English Society. Sketched by George du Maurier. Click on image to enlarge it.. From
Just as Stodge is about to explain the recondite subtleties of his picture to a select circle of deeply interested and delightfully sympathetic women, his wife comes in with the baby, confound it!
du Maurier’s humorous cartoon also works well as a final study for a Victorian genre painting. Certainly, he has skillfully filled the picture space with realistic details of contemporary upper class English life and the rooms within which it takes place. du Maurier includes an Arts And crafts screen and a wicker chair, the corner which appears in the lower right corner. (The edge of the picture cuts off most of the chair— a technique Edgar Degas popularized and which creates a kind a photographic realism.)
Details of This Cartoon and Others about Children
- The Child Surrounded by Admiring Women (detail)
- The Artist and His Painting (detail)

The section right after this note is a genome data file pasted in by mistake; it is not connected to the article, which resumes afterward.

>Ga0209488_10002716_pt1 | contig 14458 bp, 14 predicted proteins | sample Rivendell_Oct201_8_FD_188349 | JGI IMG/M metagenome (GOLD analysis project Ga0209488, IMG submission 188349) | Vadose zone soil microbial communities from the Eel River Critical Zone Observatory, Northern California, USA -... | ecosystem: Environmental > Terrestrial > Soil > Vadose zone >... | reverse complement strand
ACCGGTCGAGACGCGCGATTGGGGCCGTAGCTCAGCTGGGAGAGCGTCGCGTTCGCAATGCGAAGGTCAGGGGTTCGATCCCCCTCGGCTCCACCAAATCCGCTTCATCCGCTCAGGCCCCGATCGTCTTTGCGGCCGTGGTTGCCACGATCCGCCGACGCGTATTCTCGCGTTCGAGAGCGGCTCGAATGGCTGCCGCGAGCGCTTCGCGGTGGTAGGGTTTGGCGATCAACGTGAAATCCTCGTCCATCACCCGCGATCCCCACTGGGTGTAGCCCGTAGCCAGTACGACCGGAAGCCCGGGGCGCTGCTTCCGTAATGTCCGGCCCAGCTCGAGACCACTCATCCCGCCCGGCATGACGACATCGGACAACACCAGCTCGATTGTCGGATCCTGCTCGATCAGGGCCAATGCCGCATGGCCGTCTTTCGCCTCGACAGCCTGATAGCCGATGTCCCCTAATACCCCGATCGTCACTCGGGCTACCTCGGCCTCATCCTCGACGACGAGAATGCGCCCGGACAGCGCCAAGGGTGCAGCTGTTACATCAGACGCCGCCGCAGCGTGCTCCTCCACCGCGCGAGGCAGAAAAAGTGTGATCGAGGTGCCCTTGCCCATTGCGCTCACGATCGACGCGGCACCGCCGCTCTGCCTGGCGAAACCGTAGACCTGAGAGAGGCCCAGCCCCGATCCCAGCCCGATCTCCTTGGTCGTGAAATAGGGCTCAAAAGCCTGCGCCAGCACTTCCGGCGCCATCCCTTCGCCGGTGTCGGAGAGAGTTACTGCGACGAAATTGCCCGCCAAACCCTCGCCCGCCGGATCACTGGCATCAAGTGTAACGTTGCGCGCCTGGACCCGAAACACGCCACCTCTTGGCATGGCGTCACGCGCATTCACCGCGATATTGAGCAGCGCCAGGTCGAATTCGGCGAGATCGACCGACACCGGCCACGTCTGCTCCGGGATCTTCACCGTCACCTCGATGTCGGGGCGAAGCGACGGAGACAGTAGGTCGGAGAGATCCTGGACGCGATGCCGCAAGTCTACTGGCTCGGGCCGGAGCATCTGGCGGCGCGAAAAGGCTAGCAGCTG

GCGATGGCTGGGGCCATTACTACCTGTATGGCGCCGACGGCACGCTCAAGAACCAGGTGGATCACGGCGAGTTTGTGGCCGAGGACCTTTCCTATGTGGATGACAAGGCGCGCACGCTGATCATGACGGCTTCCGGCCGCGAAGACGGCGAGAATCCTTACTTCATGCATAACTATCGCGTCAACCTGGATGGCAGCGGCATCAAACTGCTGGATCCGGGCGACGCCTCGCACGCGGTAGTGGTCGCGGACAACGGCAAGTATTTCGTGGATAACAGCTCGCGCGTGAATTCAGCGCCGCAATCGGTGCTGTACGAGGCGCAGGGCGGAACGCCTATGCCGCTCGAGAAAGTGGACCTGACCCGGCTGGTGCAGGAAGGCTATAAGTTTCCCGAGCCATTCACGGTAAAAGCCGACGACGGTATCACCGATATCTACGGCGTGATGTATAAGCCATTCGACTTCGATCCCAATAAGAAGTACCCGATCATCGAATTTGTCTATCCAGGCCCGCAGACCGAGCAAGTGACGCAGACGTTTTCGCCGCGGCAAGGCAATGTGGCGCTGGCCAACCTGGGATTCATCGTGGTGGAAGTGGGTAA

- "Hampered with a Conscience"
- "Rivals Small and Earlies" [sic]
- "Mothers's Darlings"
- "The Tables Turned"
- "A Question of Age"
- "An Introduction"
- "Reasoning from Induction"
- "Gentle Terrorism"
- "An Unpleasant Social Duty"
- "At the Zoo"
- "The March of Progress"
- "I Must Have This Tooth Out!"
- "Feminine Perversity"
- "Chacun pour soi"
Scanned image and text by George P. Landow [You may use this image without prior permission for any scholarly or educational purpose as long as you (1) credit the person who scanned the image and (2) link your document to this URL in a web document or cite the Victorian Web in a print one.]
English Society. Sketched by George du Maurier. New York: Harper and Brothers, 1897.
Created 1 July 2001
Last modified 29 April 2020